Notable Taranaki Identities

  

    J W Brimblecombe   Salaman Colin's Portrait 3  Andre Teissonniere   Dr Peter Buck - 1942

 

This basket is for all those characters that  have helped shape a rich Taranaki history. See also the following links to Taranaki Stories on our Puke Ariki website. Click here to see a list of names that we have entered on the Kete.

 

 

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The Sunken Island - A Maori Legend 1887.

Archibald Hood

Archibald Hood 

 Archibald Hood arrived in New Zealand as a Sergeant-Major with the Royal Artillery in 1861 and was later awarded service medals for Crimea and New Zealand. He was discharged in New Plymouth after a military service of 21 years. 

As an R A veteran he was selected to unveil the Royal Artillery hatchment at St Mary's in 1909 (See Documents below) He died, aged 89 [tombstone] or 87 [death notice] 2 January 1913 and is buried, with his wife Mary, in Te Henui Cemetery (Anglican Block

Loui Kuthy on Geneva May.

Loui Kuthy on Geneva May

Loui Kuthy 

(Click on Loui's name to link to Heritage site) 

 

Arthur Brian Scanlan 1907-1994.

Arthur Brian Scanlan 1907-1994

 Brian Scanlan in 1991  with his last book - Port Taranaki-115 Years of Elected Control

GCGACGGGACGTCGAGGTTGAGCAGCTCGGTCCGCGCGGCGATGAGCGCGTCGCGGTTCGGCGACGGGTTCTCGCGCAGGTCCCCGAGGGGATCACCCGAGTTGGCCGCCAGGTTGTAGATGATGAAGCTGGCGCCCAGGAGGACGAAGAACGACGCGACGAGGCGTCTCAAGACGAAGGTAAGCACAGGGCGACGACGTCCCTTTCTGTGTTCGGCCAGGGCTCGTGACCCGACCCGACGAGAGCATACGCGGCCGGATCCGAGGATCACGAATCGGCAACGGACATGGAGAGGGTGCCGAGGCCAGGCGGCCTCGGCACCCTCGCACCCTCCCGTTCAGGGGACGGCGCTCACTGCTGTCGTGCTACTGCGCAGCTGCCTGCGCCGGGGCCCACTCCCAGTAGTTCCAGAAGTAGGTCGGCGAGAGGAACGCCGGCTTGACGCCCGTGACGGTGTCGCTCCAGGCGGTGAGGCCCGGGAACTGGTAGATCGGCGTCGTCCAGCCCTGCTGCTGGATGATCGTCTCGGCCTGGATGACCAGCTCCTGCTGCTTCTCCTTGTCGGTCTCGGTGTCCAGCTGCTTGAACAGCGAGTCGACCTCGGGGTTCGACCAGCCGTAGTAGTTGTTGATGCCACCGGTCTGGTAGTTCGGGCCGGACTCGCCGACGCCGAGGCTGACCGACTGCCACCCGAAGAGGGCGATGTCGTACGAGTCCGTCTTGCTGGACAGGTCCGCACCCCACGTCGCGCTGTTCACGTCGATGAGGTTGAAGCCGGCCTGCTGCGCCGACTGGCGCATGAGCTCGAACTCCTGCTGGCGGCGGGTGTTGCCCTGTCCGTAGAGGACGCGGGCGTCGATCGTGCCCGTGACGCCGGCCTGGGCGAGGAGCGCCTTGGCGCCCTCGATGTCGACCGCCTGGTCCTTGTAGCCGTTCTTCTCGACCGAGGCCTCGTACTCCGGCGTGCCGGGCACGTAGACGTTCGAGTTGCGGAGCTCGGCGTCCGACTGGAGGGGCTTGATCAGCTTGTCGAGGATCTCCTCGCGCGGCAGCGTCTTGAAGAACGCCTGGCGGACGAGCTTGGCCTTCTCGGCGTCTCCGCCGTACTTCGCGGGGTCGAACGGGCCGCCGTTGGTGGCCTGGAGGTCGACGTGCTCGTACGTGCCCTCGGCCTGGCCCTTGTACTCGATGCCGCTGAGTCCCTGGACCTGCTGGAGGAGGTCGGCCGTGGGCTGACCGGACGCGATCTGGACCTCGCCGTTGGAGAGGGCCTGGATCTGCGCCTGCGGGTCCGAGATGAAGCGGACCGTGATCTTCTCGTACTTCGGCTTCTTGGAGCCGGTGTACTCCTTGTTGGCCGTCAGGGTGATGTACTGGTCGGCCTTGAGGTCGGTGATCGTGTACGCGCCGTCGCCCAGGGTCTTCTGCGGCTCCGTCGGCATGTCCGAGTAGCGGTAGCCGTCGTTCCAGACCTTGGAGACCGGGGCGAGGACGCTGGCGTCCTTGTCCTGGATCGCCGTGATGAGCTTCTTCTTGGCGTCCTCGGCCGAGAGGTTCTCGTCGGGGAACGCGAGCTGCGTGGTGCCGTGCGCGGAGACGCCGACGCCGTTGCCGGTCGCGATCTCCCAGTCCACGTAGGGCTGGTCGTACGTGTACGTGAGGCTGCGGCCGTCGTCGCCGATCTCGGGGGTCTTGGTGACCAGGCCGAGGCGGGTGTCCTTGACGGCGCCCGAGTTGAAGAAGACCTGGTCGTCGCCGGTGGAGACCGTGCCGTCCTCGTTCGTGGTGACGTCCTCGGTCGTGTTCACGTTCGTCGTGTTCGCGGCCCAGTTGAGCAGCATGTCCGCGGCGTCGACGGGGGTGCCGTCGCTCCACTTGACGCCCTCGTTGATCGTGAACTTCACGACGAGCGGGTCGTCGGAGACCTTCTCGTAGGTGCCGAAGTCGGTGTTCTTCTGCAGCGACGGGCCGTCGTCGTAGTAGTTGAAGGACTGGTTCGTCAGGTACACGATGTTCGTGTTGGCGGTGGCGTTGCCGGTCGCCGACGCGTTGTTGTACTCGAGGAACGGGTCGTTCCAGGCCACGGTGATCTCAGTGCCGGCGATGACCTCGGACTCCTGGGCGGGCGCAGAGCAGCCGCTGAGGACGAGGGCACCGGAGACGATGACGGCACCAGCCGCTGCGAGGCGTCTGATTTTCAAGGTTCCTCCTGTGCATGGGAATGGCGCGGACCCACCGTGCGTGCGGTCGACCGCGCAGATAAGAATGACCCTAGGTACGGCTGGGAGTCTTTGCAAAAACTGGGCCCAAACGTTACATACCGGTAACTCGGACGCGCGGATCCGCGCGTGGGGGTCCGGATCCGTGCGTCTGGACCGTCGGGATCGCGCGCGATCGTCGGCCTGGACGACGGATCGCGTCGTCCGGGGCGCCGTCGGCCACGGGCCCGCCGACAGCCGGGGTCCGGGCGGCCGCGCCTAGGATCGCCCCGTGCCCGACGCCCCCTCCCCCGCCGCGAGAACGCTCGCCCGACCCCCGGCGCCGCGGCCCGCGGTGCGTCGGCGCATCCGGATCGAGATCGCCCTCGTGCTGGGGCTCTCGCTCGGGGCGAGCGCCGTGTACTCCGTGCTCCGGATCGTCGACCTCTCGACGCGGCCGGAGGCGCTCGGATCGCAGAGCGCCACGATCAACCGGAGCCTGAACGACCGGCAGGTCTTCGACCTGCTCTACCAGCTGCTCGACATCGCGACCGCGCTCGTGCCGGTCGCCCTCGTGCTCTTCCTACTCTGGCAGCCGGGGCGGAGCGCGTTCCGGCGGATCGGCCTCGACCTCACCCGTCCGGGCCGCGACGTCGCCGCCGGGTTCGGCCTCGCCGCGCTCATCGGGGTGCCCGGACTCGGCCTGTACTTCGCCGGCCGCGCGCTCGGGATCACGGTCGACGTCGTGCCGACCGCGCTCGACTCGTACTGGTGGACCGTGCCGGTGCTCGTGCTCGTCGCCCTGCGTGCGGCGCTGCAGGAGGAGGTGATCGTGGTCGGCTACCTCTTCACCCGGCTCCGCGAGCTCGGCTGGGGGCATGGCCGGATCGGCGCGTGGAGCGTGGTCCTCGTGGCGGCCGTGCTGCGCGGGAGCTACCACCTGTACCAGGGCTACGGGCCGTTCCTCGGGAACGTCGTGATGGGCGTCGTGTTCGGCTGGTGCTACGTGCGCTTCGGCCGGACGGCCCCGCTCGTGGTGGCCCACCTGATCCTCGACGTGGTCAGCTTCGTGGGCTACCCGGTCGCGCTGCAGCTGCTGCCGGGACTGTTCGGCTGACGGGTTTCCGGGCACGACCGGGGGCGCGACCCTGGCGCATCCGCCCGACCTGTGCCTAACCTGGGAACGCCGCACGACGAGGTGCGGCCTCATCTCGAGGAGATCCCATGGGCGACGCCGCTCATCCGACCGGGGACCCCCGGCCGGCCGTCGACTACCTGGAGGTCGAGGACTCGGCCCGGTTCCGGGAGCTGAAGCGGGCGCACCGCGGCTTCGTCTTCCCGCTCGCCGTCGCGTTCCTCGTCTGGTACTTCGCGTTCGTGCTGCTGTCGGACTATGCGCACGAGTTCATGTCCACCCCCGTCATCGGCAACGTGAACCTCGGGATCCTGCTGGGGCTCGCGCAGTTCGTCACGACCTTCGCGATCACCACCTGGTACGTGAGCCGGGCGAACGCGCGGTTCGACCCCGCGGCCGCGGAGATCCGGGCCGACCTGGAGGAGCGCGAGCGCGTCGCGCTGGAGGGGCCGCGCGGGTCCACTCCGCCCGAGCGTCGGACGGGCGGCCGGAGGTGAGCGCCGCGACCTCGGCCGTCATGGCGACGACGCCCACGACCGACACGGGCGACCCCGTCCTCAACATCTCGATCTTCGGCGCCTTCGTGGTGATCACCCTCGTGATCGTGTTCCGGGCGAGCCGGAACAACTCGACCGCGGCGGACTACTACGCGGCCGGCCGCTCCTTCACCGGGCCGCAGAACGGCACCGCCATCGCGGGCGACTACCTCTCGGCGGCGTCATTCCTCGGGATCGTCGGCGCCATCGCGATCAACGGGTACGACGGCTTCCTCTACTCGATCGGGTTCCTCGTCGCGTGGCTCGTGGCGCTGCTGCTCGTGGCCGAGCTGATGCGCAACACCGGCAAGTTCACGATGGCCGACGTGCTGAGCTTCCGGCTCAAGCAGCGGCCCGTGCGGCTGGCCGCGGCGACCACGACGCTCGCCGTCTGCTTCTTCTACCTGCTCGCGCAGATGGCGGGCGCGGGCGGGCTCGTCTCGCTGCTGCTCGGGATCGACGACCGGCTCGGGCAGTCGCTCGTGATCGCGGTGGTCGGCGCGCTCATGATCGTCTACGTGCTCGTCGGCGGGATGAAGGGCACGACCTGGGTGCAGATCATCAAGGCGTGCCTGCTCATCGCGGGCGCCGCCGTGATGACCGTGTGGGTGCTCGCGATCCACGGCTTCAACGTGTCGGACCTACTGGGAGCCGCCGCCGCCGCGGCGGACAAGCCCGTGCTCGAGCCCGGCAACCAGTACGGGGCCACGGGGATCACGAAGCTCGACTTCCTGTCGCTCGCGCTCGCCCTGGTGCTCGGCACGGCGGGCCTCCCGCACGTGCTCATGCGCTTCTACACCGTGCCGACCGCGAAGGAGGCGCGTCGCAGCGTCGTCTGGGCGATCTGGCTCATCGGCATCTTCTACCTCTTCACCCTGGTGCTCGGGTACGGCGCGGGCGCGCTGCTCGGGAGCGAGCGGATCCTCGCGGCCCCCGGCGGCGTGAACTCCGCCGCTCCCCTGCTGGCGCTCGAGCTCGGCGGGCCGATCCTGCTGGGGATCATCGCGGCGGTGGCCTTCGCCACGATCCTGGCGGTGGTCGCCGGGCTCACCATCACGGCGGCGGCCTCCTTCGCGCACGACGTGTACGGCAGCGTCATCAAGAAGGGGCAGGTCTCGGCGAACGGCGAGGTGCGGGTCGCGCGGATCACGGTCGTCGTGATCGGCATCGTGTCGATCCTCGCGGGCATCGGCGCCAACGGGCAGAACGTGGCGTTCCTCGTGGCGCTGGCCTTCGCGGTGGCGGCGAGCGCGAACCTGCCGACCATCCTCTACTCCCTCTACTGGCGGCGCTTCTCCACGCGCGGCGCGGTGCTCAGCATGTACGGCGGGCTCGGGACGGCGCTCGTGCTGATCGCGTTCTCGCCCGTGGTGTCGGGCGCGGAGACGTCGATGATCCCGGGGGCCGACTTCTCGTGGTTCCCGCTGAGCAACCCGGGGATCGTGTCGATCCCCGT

(TNL Photo)

 

Arthur Brian Scanlan was born in New Plymouth and attended New Plymouth Boys' High School and Whanganui Collegiate. He began work as a cadet reporter at the Taranaki Herald in 1926 and was promoted to editor in 1937. He retired in 1964 after being managing editor since 1941.

He was a member of the ENP

Andre Teissonniere.

Andre Teissonniere 

Andre Teissonniere was born to work in the hospitality industry. His parents ran restaurants in Provence and Paris giving him the grounding in a profession that he would pursue for the rest of his life.

Teissonniere came to New Plymouth in the mid-1970s as the chef in the old Westown Hotel on Maratahu Street. In 1977 he opened his own restaurant, Andre's L'Escargot, on the hill, Devon Street East.

The restaurant moved to a historic building on Brougham Street in 1984, a location that became synonymous with fine dining for nearly thirty years. In

"'Colin's".

Colin's Portrait 3  

"Colin's" was a tortoiseshell female cat who, as an abandoned kitten, was rescued from near Paritutu about 1993. Originally named "Queenie", she was cared for by port employee, Colin Butler, but was given the name "Colin's" after he retired.

In  November/December 2001 Colin's attained three weeks of world-wide fame when she 'stowed away' on a methanol tanker, Tomiwaka, bound for South Korea. Because of possible quarantine concerns in Korea the errant moggy was to be transferred to a NZ-bound vessel at sea but this was finally considered too dangerous.

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Re. Dr. James Kelly.

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